Location: Hydrology and Remote Sensing LaboratoryTitle: An intercomparison of evapotranspiration estimates derived using thermal-based satellite remote sensing for irrigation management in California vineyards
|Kustas, William - Bill|
|HIPPS, L.E. - Utah State University|
|ALSINA, M. - E & J Gallo Winery|
Submitted to: Meeting Abstract
Publication Type: Abstract Only
Publication Acceptance Date: 7/15/2017
Publication Date: 11/13/2017
Citation: Knipper, K., Kustas, W.P., Anderson, M.C., Alfieri, J.G., Prueger, J.H., Gao, F., McKee, L.G., Hipps, L.E., Alsina, M. 2018. An intercomparison of evapotranspiration estimates derived using thermal-based satellite remote sensing for irrigation management in California vineyards [abstract]. Pecora Abstracts. p. 29.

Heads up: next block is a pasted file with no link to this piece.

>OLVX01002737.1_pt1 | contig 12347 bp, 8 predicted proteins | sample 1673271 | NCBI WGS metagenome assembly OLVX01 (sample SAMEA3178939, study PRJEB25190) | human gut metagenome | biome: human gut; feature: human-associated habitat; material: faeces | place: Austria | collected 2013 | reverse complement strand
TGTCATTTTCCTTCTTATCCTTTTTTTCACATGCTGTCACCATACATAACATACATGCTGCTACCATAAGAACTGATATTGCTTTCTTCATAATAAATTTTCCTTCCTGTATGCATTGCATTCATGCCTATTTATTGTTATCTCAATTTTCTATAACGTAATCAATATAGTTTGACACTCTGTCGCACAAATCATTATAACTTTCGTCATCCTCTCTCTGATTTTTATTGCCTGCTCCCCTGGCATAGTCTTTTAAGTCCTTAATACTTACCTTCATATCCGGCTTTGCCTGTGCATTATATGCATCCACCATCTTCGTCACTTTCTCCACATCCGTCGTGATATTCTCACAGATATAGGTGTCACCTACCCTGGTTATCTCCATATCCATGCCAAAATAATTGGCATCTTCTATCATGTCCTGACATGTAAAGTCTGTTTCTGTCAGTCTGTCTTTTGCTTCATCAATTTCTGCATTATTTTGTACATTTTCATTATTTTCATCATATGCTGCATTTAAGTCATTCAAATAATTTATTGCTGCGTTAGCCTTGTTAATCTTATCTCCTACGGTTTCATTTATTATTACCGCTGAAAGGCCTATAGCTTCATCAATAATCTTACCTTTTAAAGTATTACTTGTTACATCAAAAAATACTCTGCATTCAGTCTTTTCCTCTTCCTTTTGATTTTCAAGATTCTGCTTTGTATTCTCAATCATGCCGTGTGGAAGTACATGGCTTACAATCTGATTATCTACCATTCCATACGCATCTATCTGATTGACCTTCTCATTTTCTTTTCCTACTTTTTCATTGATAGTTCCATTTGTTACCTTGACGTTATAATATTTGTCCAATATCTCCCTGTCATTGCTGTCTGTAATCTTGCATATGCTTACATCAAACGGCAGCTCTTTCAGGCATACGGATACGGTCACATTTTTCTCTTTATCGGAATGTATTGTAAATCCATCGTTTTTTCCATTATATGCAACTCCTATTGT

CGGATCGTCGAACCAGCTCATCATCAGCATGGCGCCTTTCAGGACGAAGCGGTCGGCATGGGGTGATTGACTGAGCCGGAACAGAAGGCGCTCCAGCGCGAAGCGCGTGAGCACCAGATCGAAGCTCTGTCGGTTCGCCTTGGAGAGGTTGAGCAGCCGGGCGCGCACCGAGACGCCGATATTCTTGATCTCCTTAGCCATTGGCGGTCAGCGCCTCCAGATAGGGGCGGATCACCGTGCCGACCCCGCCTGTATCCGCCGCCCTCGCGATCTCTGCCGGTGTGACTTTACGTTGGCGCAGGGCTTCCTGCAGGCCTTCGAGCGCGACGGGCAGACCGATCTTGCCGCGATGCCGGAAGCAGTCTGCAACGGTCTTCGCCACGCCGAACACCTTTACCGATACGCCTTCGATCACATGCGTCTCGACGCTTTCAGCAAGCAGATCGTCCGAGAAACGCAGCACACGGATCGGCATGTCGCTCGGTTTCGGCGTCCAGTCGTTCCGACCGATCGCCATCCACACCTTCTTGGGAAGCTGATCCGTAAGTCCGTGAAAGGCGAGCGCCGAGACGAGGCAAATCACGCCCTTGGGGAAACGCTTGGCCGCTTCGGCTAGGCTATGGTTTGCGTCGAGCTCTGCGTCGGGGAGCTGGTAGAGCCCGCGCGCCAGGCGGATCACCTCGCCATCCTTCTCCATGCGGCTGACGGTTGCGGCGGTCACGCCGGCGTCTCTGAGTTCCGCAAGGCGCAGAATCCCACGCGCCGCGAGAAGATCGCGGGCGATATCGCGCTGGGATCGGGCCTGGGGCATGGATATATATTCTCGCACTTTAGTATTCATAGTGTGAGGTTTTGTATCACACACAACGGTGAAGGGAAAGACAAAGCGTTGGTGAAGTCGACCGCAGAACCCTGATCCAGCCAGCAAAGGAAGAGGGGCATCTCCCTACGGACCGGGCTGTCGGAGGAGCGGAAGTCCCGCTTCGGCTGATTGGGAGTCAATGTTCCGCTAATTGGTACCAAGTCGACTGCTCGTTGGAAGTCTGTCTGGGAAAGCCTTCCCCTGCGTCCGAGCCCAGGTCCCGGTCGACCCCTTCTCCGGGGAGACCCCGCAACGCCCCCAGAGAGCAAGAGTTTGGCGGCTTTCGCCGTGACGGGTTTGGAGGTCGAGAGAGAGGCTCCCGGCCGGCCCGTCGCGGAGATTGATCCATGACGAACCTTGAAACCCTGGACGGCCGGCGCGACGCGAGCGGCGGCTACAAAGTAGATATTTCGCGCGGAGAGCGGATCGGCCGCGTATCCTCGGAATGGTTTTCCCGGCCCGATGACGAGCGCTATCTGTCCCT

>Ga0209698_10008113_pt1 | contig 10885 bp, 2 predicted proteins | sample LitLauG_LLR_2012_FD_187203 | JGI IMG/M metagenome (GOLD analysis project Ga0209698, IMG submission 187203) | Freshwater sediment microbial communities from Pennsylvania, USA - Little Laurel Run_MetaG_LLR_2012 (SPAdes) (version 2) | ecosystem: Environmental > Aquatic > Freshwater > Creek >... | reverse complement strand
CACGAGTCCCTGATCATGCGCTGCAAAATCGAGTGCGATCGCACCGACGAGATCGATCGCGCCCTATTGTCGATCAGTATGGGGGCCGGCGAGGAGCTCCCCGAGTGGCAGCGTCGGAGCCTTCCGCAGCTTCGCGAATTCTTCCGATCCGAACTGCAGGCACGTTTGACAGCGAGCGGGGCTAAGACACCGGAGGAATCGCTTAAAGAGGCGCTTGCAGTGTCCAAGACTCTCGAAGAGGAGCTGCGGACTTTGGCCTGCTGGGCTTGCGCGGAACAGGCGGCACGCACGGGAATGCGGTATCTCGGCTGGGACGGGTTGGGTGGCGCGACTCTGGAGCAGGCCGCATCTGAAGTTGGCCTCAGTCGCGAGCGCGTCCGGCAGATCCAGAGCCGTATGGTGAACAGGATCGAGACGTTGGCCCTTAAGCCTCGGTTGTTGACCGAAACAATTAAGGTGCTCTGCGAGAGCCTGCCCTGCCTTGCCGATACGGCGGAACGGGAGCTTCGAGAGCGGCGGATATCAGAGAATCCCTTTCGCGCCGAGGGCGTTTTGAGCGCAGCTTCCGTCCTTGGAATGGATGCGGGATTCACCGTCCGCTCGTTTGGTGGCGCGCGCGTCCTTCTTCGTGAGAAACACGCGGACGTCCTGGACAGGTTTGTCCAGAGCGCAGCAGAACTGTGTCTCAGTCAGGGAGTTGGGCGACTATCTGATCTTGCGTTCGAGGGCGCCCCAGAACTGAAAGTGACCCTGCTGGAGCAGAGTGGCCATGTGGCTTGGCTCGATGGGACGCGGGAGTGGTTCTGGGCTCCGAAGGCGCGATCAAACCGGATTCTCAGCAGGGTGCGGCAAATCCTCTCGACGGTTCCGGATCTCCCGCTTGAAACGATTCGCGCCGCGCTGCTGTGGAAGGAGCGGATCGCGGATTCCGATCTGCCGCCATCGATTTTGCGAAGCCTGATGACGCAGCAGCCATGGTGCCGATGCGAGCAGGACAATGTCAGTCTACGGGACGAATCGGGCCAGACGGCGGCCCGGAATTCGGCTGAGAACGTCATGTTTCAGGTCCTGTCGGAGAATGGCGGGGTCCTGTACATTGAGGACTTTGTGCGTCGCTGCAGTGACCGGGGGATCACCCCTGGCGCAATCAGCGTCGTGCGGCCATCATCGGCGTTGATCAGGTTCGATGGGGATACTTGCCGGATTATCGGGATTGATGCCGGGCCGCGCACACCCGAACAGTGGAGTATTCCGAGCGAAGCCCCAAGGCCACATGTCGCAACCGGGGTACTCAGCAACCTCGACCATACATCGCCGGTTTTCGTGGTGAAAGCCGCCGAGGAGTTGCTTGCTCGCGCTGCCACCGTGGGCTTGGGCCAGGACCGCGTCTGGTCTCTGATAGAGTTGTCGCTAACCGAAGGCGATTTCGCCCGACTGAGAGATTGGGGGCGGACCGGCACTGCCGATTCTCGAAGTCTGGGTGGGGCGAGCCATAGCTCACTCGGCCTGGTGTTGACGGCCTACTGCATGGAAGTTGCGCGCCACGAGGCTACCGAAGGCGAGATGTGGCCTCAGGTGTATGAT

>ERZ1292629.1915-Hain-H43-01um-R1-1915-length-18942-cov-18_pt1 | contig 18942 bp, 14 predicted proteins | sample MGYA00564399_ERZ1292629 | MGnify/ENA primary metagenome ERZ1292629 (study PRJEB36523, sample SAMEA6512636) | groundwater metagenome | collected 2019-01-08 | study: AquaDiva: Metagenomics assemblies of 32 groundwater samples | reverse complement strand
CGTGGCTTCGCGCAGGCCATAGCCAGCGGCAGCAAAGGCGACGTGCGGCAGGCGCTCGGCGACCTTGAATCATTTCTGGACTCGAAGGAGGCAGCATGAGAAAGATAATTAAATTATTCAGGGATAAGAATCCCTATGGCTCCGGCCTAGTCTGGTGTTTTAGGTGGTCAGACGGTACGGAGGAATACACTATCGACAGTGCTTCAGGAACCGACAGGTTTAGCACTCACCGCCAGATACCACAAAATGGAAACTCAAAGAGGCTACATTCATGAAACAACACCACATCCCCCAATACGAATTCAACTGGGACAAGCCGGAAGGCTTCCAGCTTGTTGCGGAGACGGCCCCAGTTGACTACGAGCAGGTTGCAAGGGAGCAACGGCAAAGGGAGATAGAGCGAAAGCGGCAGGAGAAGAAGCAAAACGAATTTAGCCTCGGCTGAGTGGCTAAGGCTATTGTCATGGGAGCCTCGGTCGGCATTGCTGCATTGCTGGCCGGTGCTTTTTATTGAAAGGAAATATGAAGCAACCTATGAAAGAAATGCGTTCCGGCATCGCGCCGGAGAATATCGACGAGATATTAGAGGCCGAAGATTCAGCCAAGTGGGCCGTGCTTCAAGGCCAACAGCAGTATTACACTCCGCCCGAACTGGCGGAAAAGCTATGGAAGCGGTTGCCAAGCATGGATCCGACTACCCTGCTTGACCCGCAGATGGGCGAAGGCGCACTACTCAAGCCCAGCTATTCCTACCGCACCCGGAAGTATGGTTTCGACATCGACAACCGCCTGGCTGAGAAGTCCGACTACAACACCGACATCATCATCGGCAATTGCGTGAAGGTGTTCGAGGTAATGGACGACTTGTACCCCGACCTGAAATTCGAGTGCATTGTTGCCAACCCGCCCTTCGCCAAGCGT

Technical Abstract: Irrigation in the central valley of California is essential for successful wine grape production, which represents nearly 1 million acres valued at approximately 6 billion dollars. With reductions in water availability and competing water use interests in much of California, there is a critical need in optimizing water management strategies to preserve water resources and maintain sustainable wine grape production. In the current study, we investigate the utility of satellite-derived maps of evapotranspiration (ET) based on remotely sensed land surface temperature (LST) imagery as a useful tool to determine crop water use and stress. Specifically, we evaluate a two-source (soil+substrate) remote sensing-based ET modeling approaches over two Pinot noir vineyard sites being monitored as part of the Grape Remote sensing Atmospheric Profile and Evapotranspiration eXperiment (GRAPEX). The Disaggregated Atmosphere Land EXchange Inverse (ALEXI/DisALEXI) modeling system provides ET estimates with both high spatial (30m) and temporal (daily timesteps) resolution by fusing LST data from multiple satellite platforms. Surface energy balance/ET and biophysical data collected from each vineyard between years 2013 and 2016 are used to evaluate model performance. Estimates of daily ET derived using ALEXI/DisALEXI agree reasonably well with ground-based flux estimates, with slight positive biases during the spring season and small negative biases reported during the growing season. In comparison, the Mapping Evapotranspiration with Internalized Calibration (METRIC) modeling approach adapted for vineyards indicates a positive bias throughout the period of investigation, which could result in over watering of the vineyards as well as not providing appropriate stress levels via deficit irrigation during certain stages of grape development used to improve grape quality. Evaluation of the ALEXI/DisALEXI daily ET product is expanding over other vine varieties and climates in California and we are exploring ways to use this information in supporting operational water management decisions in vineyards.